The Atlantic City, New Jersey police department appears to have a very bad apple in their force.
Officer Sterling Wheaten has been the subject of two lawsuits in the past month, at least eight lawsuits in the last three years, and, according to an attorney in one of those lawsuits, 21 internal-affairs complaints from 2008 to 2011. None of those complaints were sustained.
Perhaps the most notable case of extreme brutality inflicted by Wheaten is one that occurred last June and involved the beating of college student David Connor Castellani.
Castellani was kicked out of a casino for being underage. Surveillance video shows four Atlantic City officers talking to him. They searched his pockets and let him go.
Castellani started to walk away and pulled out his cell phone to call a friend. As his parents later explained, his friend drove them to the casino that night and was Castellani’s ride home. After the phone call ended, he returned to the group of police officers and appeared to be asking them a question. Castellani’s parents said he was asking if he could return to his friend’s car, which was parked on casino property. The security camera footage shows Castellani walking away from the officers, but it appears that he and the group of cops continued shouting back and forth to each other.
What happened next is disturbing. The security camera video shows the four officers chase and tackle Castellani. They forced him to the ground and beat him relentlessly. One officer pulled out a baton, which he used to beat Castellani on his back.
As if it wasn’t brutal enough to have four officers beat one 20-year-old man, another officer arrived on the scene and unleashed a K9.
Five officers and a dog to deal with ONE man.
Castellani received over 200 stitches from the incident.
The most recent lawsuit against Officer Sterling Wheaten was filed by Janine Costantino, who claims Wheaten assaulted her at Caesar’s Casino last year. She says Wheaten arrested her brother after he got into an altercation with another customer:
“Wheaten had my brother in a headlock and his arms were limp and his legs were weak. I screamed out that it was police brutality and that I was videotaping it all.”
Constantino said that’s when Wheaten came after her:
“He was running at me and he says, ‘Give me the phone you b**h.’ He grabbed my bun and he was slamming my forehead into the floor.”
Wheaten arrested Constantino, but the charges against her were dropped. She said another officer told her, “Oh, that’s your first mistake. You shouldn’t be videotaping police officers.”
According to Constantino’s lawsuit:
Wheaten continued to force his knee into her back while attempting to review the footage on the phone. He then allegedly threw the phone against a wall, but it ricocheted back and was retrieved by Costantino. At that point, Wheaten began to beat her again and, again, she relinquished the phone.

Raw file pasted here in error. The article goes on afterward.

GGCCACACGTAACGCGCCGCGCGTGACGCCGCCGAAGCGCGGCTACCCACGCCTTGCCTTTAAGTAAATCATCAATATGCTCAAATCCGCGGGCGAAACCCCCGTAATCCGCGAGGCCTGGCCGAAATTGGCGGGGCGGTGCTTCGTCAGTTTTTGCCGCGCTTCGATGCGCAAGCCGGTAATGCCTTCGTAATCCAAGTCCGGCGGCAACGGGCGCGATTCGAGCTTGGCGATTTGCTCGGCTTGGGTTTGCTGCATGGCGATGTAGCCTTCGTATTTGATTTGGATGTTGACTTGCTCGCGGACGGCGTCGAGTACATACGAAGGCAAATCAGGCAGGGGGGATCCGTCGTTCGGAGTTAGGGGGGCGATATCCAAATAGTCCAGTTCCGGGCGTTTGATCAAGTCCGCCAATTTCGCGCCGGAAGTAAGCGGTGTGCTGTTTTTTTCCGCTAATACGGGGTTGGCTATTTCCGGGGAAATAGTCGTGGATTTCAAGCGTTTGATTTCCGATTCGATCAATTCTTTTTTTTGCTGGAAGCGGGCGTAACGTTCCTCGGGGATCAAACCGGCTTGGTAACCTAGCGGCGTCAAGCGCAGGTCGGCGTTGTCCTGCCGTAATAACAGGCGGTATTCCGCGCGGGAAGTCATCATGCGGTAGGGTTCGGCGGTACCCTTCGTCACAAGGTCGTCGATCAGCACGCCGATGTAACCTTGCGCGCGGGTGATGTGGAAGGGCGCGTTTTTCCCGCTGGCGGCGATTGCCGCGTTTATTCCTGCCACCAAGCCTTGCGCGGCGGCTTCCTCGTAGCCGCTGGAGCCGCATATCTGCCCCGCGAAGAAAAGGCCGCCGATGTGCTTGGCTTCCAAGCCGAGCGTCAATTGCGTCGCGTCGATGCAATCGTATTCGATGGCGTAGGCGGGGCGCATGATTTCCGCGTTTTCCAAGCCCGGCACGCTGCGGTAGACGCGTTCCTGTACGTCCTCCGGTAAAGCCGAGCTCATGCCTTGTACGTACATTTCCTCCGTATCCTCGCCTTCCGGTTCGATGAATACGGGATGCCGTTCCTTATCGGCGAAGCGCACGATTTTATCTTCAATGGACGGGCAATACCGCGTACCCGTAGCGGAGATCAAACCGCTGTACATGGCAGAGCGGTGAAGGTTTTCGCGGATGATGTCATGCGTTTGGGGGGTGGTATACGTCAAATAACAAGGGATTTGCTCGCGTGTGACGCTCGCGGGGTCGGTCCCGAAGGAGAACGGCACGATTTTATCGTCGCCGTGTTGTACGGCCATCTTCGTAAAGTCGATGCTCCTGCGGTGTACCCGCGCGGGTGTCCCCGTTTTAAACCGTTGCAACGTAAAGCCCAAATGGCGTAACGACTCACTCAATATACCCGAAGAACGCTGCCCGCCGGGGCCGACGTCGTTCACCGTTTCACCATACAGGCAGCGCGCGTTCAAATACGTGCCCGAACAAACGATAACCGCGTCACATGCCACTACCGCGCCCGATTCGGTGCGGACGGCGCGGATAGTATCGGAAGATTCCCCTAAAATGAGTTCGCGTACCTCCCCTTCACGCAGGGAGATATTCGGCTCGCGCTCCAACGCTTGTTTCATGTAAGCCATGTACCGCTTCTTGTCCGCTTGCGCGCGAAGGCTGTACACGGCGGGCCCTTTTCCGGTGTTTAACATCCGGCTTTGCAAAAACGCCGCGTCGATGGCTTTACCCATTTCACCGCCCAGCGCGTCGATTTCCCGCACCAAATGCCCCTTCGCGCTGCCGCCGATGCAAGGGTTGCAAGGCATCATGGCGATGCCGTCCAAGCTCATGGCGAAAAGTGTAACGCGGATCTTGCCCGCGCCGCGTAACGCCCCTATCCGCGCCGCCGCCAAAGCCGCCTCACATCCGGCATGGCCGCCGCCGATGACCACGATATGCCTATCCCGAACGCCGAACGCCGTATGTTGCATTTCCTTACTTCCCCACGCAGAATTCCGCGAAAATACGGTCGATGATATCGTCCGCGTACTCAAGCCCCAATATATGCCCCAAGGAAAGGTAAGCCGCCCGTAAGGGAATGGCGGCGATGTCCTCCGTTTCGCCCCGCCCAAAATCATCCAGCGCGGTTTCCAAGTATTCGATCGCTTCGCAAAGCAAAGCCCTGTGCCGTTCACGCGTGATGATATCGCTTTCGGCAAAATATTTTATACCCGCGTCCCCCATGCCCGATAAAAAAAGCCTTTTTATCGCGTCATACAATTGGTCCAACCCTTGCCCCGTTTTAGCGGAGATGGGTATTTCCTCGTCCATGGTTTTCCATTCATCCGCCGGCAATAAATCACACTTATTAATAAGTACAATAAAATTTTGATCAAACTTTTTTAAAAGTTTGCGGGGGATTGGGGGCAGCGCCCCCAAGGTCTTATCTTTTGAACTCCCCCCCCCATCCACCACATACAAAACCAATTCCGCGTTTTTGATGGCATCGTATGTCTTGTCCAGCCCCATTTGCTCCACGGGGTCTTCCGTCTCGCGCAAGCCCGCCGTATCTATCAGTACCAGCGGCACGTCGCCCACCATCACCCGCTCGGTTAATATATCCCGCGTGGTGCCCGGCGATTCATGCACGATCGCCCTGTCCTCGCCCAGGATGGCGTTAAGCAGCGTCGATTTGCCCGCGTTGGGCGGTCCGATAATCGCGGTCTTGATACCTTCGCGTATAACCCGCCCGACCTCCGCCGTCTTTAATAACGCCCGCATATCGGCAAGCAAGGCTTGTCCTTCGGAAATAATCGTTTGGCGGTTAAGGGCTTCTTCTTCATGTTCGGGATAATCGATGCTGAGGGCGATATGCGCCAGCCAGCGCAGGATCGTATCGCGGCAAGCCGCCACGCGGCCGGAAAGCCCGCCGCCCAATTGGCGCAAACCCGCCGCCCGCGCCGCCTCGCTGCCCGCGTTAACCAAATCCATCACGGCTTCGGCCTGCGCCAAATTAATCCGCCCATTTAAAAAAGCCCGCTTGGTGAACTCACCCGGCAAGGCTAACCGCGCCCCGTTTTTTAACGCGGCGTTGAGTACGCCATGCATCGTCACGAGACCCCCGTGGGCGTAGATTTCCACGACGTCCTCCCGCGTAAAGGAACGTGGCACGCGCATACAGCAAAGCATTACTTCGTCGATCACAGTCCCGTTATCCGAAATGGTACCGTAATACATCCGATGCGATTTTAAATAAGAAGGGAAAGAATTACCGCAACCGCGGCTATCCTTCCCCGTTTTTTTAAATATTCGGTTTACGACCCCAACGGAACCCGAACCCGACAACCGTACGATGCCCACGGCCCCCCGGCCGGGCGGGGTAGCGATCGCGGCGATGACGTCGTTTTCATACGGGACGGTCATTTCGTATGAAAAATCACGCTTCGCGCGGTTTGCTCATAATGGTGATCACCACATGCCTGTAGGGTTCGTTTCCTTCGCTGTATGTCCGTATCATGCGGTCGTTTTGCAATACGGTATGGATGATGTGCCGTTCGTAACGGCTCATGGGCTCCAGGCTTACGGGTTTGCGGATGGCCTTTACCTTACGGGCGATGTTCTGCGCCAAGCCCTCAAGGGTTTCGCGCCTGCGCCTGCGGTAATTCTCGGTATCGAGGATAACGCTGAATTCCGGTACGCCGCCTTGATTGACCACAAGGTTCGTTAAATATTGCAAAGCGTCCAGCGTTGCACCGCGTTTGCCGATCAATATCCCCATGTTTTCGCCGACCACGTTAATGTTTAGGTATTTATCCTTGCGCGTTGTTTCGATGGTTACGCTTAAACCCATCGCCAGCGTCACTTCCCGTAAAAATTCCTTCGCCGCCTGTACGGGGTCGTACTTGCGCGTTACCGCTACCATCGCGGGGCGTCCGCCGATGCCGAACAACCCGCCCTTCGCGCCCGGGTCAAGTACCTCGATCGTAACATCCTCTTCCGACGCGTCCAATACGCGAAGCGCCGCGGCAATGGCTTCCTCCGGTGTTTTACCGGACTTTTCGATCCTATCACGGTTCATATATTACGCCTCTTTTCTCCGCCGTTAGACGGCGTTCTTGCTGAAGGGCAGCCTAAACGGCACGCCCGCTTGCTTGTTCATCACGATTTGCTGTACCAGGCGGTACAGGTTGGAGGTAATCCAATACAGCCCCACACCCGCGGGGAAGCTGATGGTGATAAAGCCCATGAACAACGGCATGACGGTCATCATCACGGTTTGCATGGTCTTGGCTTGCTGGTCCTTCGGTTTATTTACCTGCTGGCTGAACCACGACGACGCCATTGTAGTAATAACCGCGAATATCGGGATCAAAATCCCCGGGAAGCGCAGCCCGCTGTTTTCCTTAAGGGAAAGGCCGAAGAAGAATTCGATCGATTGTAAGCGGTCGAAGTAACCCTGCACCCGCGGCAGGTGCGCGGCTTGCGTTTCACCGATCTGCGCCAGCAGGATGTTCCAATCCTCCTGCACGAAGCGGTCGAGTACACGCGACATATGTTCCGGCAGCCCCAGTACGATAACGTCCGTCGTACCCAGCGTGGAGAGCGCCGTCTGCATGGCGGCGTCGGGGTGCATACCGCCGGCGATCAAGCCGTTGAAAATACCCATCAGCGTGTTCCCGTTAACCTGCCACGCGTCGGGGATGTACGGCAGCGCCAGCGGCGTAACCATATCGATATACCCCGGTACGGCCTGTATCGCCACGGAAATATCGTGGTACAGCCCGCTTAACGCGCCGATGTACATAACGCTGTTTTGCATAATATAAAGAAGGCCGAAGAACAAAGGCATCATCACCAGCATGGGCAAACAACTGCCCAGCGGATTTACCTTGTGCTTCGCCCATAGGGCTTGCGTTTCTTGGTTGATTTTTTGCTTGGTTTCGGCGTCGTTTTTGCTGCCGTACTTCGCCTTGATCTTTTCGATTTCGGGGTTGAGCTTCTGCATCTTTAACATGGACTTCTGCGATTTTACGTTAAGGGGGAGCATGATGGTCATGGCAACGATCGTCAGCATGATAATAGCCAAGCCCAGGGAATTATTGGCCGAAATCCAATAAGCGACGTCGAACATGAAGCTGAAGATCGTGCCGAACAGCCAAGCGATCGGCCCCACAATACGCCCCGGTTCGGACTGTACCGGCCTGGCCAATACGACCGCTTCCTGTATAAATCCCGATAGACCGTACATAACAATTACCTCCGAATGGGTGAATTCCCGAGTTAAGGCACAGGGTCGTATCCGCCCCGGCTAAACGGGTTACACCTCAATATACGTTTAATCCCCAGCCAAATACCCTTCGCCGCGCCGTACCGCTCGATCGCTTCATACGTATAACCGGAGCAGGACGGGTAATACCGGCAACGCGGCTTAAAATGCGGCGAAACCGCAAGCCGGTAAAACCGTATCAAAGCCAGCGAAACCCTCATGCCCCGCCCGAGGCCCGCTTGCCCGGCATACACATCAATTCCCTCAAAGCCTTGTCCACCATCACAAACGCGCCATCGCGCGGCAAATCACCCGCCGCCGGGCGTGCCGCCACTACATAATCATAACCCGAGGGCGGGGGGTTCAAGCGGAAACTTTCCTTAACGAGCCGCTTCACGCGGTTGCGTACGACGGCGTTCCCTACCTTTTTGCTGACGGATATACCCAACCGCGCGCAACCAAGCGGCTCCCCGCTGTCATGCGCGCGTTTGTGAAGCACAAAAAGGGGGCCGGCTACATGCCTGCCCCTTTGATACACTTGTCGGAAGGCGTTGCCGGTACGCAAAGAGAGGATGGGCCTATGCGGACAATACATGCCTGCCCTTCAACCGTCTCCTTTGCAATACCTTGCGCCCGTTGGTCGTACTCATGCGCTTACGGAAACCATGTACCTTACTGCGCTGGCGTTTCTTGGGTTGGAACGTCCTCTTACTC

Wheaten stood up and handed the phone to a smaller man in a plaid shirt and said, “you got this?”, To which the man in the plaid shirt said in sum and substance, “yah, I’ll take care of it. Don’t worry.” The man, unidentified in the suit, allegedly put the phone in his pocket and walked away. The phone was never recovered after the arrest.
Later, while Costantino was being processed, the suit alleges Wheaten returned to tell her that her phone had been “taken care of” and that she would go to jail with the other “animals.”
According to the suit, Costantino sustained bruising, lacerations and a sprained arm over the course of the incident, but her requests for medical attention were denied. (source)
Jennifer Bonjean, the attorney who is representing Castellani, Costantino, and others who are suing Wheaten, told NBC:
“I get calls every day from people who have been brutalized and terrorized by the Atlantic City Police Department. It’s overwhelming the pattern that I’ve been able to establish just with these limited cases I’ve been involved in. I think the prosecutor’s office is turning a blind eye to many of these allegations. They have to be seeing the same police officers that we’re seeing.”
Bonjean said she believes departmental policy and a lack of oversight has created a culture that’s permissive of police misconduct in Atlantic City:
“It’s statistically not credible that every civilian who comes into the Atlantic City Police Department is lying. To me, the numbers speak for themselves. The burden (of proof) is high, but it’s not that high.”
One Atlantic City police officer came forward to report the misconduct he witnessed in the department (including the K9 attack on Castellani). The result? He received a death threat.
Increased scrutiny of the Atlantic City police department has led to the city looking into the use of body cameras, which mount on the officer and record activity.
Police Chief Ernest Jubilee said that in-car cameras have exonerated officers accused of brutality. He said the cameras provide evidence and watch over the officers:
“Not that I think the officers need to be watched, but it takes the responsibility to the citizens to a different level. It presents the public with an added level of confidence.”
Maybe most of the officers don’t need to be watched, but it seems reasonable to strap a camera on Officer Wheaten as soon as possible. Or better yet, relieve him of his duty and toss him in jail for assault.
Contributed by Lily Dane of The Daily Sheeple.
Lily Dane is a staff writer for The Daily Sheeple. Her goal is to help people to “Wake the Flock Up!”